The foundation of treatment for lead poisoning involves administration of a chelating agent (drug that binds lead in the blood and allows the lead to be removed from the body). Only one chelating agent is used at a given time and the choice of chelating agent depends on availability. However, lead must be removed from the intestinal tract before beginning treatment with chelating agents, because these medications can increase the absorption of lead from the intestinal tract into the blood stream and worsening of the dog's symptoms. Gastric lavage and enemas are used to remove lead objects from the stomach and intestinal tract. During gastric lavage, a large tube is passed through the mouth into the stomach. Water is pumped into the stomach and then drained, removing any stomach contents. This procedure requires sedation of the dog.
Surgery is indicated for removal of lead objects if they cannot be removed with gastric lavage and enemas.
Succimer is a chelator that is available in tablet form and is administered twice daily for 10 days. If the dog does not require hospitalization for his symptoms, the medication can be administered at home. Succimer can also be dissolved in water and administered rectally in unconscious patients.
Calcium EDTA is a chelator that is administered subcutaneously (under the skin) twice a day for five days during the time the patient is hospitalized. Calcium EDTA is not used in patients with pre-existing kidney disease and patients must receive fluids while they are on the drug. If blood lead levels remain high, Calcium EDTA treatment may need to be repeated beginning five days after the first treatment was finished. If the dog develops vomiting or diarrhea while on Calcium EDTA, your veterinarian may need to supplement zinc because Calcium EDTA chelates zinc as well as lead.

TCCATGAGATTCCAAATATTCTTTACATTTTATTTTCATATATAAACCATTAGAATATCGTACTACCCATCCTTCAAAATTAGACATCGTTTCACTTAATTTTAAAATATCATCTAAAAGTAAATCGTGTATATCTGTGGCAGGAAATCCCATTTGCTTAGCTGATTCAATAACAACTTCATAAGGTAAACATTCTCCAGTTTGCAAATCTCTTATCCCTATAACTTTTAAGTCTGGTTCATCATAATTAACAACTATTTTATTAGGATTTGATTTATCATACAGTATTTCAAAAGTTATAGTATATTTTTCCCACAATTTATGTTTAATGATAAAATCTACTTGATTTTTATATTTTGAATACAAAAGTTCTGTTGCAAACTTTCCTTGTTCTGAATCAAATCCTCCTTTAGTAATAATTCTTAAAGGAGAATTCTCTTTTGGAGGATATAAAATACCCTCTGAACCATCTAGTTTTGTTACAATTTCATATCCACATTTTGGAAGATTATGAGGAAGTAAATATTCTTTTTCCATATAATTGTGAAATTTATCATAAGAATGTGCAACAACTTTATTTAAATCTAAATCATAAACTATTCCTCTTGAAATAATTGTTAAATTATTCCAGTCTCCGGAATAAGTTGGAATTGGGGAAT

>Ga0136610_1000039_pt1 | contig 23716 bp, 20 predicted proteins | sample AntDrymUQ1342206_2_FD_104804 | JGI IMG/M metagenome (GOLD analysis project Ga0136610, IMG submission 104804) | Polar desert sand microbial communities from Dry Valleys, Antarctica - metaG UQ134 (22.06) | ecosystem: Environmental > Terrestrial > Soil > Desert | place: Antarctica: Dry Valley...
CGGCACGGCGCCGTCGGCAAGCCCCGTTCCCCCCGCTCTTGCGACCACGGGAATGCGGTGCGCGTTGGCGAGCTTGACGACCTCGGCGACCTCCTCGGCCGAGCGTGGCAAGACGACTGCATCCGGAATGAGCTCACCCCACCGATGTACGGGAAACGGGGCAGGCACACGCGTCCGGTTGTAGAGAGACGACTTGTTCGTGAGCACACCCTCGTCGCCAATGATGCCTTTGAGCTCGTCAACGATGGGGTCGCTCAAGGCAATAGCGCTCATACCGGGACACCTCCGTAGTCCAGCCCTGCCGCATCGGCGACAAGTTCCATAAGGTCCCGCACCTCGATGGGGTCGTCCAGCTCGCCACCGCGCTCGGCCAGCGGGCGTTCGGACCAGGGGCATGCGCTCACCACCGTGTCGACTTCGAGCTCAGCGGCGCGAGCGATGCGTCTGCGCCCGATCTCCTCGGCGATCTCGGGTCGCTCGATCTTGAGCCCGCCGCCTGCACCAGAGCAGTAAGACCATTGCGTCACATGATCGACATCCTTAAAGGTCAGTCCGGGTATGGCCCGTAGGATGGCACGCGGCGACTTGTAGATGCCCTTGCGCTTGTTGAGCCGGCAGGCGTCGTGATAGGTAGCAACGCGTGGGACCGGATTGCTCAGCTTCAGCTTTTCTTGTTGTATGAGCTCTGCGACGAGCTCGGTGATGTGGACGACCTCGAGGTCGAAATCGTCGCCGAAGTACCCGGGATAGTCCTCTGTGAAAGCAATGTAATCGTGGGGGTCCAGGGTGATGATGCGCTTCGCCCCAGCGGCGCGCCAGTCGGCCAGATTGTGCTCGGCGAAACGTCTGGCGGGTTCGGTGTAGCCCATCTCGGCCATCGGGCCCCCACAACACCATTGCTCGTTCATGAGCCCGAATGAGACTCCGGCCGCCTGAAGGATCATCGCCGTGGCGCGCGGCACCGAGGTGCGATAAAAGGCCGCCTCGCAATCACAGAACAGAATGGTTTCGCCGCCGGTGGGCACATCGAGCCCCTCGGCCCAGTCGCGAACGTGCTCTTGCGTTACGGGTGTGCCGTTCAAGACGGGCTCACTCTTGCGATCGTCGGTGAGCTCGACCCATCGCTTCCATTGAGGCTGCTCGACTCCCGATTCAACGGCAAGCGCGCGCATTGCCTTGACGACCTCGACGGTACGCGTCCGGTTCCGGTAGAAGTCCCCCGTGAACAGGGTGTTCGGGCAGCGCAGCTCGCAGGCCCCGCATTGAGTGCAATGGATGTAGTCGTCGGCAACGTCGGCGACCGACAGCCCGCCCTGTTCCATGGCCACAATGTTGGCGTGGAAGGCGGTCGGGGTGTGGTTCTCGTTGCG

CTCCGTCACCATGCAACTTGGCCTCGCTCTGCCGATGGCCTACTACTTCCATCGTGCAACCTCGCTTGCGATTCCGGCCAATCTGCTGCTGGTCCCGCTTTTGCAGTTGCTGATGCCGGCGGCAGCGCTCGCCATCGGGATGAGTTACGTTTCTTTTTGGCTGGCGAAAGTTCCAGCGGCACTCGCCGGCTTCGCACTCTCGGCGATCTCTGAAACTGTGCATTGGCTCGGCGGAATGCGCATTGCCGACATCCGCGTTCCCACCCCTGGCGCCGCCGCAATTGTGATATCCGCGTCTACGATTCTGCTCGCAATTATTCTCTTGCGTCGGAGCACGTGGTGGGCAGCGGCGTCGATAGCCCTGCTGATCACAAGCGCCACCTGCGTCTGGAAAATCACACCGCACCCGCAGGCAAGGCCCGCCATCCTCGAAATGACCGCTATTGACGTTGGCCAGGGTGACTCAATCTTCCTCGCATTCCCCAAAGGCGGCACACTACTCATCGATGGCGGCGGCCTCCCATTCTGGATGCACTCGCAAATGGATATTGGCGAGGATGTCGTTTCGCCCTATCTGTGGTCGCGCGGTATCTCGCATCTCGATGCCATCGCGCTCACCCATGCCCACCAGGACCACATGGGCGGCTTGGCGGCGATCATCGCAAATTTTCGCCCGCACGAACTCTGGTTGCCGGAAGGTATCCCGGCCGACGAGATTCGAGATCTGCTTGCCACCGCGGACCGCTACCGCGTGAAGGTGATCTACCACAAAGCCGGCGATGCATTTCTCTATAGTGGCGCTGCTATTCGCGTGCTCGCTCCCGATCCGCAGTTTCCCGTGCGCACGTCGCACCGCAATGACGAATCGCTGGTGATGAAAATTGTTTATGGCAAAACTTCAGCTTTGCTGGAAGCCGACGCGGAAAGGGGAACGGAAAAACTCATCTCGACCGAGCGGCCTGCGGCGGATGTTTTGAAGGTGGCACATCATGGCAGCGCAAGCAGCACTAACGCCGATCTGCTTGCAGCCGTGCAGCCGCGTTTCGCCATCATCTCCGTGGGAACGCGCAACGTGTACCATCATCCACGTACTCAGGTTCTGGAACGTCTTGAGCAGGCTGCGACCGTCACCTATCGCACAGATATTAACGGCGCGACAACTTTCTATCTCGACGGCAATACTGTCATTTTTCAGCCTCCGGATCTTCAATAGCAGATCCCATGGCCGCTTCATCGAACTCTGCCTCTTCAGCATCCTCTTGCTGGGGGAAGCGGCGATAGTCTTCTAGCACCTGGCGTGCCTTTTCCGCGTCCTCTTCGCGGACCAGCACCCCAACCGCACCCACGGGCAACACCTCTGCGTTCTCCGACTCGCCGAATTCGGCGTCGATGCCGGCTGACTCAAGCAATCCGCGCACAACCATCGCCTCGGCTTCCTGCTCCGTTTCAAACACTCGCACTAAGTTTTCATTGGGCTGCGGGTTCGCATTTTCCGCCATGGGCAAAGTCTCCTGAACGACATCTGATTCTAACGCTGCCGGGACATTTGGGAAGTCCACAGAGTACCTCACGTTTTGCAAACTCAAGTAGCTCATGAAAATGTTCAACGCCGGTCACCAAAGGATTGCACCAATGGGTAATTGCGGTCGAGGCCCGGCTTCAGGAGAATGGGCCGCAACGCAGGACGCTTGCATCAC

Penicillamine (Depen®, Cuprimine®) is a chelating agent that is given orally for long term use following Calcium EDTA therapy. Penicillamine is used primarily in patients with persistently elevated lead levels. This drug can be administered at home.
Placement of an intravenous catheter and administration of intravenous fluids is necessary for dogs that are dehydrated and for dogs that are receiving calcium EDTA.
Administration of anticonvulsants such as Diazepam (Valium®), Phenobarbital and pentobarbital may be necessary if the dog is having seizures. These drugs are usually only necessary during the period the dog is hospitalized and are rarely required long term.
Administration of Thiamine (Vitamin B1) complex may help reduce some of the symptoms of lead poisoning although the mechanism is unclear. Thiamine is not a chelating agent.
Optimal treatment for your dog requires a combination of home and professional veterinary care. Follow-up can be critical, especially if your dog does not improve rapidly.
Administer all prescribed medications as directed. Alert your veterinarian if you are experiencing problems treating your dog.
Prevent re-exposure to lead by removing the source responsible for the original intoxication.
Schedule an appointment with your veterinarian to recheck a blood lead level two weeks after therapy has been completed.